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Comments are for the page: Romancing the shadow
“When we were one or two years old we had what we might visualize as a 360-degree personality. Energy radiated out from all parts of our body and all parts of our psyche. A child running is a living globe of energy.
One day we noticed that our parents didn’t like certain parts of that ball. They said things like: “Can’t you be still?” Or “It isn’t nice to try and kill your brother.”
Behind us we have an invisible bag, and to keep our parents love, we put the part of us that our parents didn’t like in the bag.”
lol, written by someone who’s never taken care of any kids.
A great mystery is why people listen to stories about the meaning of childhood from people whose only knowledge of childhood is half-memories of their own.
Bly had kids. They were teenagers when he wrote the Little Book, but his memories of them as toddlers were probably reasonably fresh.
What do you think is mistaken in what he wrote?
I didn’t say he didn’t have children. Bly wasn’t a primary caregiver and given his travel and work schedule after he divorced the mother of his children in 1979, it wouldn’t have been possible for him to do much caregiving at all. He just doesn’t know very much about children other than himself, something that is true for many people and most men in the West.
The idea that all or even most children pay that much attention to non-abusive parents is pretty lol from my perspective as someone who spends all day with kids, who for sure don’t think beating on their siblings affects my love for them.
Children can, however, be instantly and deeply affected by the opinions of their peers. What peers think is acceptable is of much greater consequence than parents.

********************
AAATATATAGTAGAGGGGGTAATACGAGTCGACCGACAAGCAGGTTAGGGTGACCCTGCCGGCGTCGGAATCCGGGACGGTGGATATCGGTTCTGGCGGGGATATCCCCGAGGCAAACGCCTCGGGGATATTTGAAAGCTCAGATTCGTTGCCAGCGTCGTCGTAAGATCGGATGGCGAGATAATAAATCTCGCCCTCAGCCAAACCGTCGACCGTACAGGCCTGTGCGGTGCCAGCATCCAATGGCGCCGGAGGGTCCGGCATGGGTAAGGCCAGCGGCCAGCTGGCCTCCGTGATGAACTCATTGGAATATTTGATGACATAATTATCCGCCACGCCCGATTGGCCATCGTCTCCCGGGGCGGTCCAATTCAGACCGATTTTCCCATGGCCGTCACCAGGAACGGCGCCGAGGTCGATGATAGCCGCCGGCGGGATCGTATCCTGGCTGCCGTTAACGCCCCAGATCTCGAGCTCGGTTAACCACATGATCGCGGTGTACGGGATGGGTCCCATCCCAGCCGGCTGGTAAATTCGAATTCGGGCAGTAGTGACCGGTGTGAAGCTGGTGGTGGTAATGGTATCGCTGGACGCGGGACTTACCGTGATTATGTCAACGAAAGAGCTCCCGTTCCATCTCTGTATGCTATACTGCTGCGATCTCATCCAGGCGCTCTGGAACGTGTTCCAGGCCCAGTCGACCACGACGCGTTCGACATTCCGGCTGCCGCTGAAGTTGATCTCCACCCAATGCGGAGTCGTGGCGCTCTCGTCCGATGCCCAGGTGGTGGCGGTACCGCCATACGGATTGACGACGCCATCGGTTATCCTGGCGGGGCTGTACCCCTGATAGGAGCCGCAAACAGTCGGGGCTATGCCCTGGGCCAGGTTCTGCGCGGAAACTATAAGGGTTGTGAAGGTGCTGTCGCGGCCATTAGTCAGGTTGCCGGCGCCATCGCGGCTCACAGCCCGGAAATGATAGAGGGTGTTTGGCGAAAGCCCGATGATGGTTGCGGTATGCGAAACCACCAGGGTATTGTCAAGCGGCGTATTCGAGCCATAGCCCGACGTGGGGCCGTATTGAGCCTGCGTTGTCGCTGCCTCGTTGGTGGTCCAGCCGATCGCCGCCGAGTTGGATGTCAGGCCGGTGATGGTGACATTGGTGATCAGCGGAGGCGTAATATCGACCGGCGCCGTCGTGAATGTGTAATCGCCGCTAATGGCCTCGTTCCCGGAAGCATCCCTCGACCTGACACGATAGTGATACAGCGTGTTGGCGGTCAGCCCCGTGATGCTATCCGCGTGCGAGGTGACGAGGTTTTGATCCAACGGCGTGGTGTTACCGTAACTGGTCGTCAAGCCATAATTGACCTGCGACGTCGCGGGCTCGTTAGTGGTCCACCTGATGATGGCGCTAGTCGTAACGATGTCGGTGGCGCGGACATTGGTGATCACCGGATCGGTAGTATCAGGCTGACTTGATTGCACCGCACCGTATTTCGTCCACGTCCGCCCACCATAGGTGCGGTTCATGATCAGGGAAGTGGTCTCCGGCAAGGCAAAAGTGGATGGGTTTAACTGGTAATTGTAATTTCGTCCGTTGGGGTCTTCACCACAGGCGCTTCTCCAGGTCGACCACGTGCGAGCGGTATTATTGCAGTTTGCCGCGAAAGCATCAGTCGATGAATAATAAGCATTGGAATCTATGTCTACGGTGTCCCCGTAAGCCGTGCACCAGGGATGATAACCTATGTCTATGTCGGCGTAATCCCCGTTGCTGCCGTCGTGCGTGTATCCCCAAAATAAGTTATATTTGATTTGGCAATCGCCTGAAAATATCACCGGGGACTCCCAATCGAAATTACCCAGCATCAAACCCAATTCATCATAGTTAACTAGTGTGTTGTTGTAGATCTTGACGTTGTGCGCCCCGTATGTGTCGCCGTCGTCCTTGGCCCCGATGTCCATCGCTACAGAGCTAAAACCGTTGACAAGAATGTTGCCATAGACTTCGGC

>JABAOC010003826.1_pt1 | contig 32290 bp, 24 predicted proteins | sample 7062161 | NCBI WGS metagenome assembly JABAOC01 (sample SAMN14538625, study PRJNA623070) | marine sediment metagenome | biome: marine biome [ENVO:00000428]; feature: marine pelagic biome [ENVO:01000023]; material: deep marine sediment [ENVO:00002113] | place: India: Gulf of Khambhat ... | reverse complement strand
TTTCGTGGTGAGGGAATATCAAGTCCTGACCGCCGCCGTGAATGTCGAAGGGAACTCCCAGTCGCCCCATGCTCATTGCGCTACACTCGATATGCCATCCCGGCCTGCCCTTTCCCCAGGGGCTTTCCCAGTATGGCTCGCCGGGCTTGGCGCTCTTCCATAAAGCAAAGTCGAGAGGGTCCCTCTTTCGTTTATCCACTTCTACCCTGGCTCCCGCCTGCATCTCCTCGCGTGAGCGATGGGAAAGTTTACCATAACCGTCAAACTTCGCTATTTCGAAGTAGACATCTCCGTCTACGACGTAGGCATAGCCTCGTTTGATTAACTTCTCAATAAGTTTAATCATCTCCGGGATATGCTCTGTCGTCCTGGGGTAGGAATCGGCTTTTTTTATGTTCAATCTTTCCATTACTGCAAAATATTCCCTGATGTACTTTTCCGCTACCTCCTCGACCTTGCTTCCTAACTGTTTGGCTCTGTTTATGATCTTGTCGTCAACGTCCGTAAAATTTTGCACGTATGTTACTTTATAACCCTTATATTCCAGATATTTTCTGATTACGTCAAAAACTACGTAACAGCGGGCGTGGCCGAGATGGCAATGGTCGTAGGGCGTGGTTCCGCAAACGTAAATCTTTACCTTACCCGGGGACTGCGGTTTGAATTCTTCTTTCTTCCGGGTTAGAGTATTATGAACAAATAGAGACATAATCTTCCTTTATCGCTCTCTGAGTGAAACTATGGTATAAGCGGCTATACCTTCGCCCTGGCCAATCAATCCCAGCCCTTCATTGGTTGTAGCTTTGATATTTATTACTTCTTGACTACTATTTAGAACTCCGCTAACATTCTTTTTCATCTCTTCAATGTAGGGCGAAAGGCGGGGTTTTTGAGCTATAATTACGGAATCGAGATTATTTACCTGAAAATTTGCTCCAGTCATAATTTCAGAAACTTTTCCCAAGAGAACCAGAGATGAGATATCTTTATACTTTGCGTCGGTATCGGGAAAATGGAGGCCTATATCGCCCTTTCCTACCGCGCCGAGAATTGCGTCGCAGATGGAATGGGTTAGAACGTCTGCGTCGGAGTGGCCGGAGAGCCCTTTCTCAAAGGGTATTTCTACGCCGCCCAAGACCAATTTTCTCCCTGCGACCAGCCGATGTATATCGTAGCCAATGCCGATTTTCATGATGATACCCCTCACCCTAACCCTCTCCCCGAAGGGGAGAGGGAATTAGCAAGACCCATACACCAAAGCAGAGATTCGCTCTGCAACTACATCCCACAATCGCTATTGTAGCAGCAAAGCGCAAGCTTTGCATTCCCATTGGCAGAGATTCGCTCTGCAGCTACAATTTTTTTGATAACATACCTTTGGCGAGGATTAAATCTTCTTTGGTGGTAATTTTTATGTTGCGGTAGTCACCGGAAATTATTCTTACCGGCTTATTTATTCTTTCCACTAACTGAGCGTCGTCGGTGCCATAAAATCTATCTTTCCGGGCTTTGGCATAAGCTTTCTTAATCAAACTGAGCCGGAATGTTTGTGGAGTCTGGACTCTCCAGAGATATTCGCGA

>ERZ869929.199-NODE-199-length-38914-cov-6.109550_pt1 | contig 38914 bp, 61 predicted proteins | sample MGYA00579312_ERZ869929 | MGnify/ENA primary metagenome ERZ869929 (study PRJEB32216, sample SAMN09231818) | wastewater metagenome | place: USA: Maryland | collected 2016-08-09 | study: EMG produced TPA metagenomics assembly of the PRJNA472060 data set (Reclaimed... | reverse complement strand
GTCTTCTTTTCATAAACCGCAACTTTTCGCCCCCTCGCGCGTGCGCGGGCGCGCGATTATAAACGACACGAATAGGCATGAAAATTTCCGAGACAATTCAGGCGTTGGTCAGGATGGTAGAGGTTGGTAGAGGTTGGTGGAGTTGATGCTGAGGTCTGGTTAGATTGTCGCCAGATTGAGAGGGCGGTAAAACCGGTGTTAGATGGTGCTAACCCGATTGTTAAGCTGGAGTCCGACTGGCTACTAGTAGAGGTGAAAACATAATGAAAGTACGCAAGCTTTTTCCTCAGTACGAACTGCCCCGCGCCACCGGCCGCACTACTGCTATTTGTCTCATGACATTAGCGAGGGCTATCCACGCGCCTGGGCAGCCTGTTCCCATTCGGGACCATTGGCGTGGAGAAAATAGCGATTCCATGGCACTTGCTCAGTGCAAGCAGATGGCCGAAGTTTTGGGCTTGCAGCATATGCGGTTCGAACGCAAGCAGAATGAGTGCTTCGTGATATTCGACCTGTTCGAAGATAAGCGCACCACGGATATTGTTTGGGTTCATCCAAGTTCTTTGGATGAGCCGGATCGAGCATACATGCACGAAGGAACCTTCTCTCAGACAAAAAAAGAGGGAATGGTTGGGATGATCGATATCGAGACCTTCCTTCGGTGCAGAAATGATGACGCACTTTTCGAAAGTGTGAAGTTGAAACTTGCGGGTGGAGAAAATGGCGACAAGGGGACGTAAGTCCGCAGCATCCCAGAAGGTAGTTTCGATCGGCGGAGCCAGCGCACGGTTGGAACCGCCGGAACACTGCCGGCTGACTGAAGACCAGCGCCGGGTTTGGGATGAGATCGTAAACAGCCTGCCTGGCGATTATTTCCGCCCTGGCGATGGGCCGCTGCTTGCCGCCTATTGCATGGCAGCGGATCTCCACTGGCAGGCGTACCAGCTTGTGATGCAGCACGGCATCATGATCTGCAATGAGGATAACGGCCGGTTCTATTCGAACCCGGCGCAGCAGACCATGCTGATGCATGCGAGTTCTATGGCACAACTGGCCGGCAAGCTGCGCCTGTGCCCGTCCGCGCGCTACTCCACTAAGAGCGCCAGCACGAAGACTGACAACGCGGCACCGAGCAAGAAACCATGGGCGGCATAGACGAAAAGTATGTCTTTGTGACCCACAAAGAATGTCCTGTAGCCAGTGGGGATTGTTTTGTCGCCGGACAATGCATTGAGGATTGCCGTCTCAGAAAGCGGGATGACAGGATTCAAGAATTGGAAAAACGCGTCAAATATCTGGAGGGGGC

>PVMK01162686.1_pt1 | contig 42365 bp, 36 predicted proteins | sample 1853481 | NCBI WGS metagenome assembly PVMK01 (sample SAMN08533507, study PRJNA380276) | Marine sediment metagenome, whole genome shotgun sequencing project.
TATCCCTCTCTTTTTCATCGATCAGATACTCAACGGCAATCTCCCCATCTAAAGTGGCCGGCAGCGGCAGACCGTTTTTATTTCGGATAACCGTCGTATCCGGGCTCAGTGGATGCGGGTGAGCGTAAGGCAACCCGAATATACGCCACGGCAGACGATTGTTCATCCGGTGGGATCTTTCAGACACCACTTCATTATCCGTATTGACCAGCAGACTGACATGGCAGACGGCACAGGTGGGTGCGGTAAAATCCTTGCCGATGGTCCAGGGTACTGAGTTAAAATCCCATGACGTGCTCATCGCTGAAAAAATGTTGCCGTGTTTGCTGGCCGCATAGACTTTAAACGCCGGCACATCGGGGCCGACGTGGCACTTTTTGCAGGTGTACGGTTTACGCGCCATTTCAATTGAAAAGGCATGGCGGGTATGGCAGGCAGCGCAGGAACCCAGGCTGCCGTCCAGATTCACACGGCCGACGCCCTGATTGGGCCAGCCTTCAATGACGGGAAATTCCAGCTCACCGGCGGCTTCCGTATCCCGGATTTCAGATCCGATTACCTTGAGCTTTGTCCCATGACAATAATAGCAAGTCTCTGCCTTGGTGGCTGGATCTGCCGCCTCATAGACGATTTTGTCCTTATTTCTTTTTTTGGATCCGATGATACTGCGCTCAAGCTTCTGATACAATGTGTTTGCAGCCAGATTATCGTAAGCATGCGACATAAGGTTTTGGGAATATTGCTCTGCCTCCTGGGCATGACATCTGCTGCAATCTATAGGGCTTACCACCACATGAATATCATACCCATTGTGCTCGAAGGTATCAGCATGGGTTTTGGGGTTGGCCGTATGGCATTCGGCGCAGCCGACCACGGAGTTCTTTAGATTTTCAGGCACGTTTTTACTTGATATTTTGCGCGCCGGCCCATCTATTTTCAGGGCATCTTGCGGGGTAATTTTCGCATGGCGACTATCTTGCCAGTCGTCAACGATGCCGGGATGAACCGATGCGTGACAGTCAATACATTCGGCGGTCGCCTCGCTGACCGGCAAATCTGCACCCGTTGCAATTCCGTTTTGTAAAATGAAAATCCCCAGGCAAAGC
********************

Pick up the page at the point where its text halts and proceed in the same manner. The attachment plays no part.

So that’s what I think is mistaken - kids don’t care what non-abusive parents think very much because they have a rocksolid, egocentric assumption of love. The first experiences of basic non-acceptibility as a person, in our culture, come from peers (again outside a context of abuse, and other cultures are different). The shadow, in our culture, is not constructed from parental rejection; it’s constructed from peer rejection.
And now I will ask you, why did you think that Robert Bly knew anything about kids?
Is the Tibetan book of the un-dead for purchase? or is there a pdf file i can find?
I’m afraid the “Tibetan Book of the Undead” is just a single web page, here. The title is a bit of a joke.
There are actual Tibetan books about the undead. There’s references to them scattered around this site. None of them are exactly user-friendly, though.
I wouldn’t fret over the Romantic origins of the vampire tale for your novel. Those writers rarely knew what they were doing, and when they had flashes of insight, like Coleridge finishing “Christabel” or attempting to complete the ol “Mariner”, they hurriedly scrubbed the depth-full monsters from view. One reason I love Ligotti, even though he’s more postmodern than most Weird writers, is that he plunges into the dark waters where Coleridge hurriedly swam away at the first sight of terrible glowing things. Of course, having some troubles in one’s belfry is an occupational hazard in that line, but it’s better than caning the bad medicine in nightclubs every weekend (not to imply that’s why your serial remains unfinished! )
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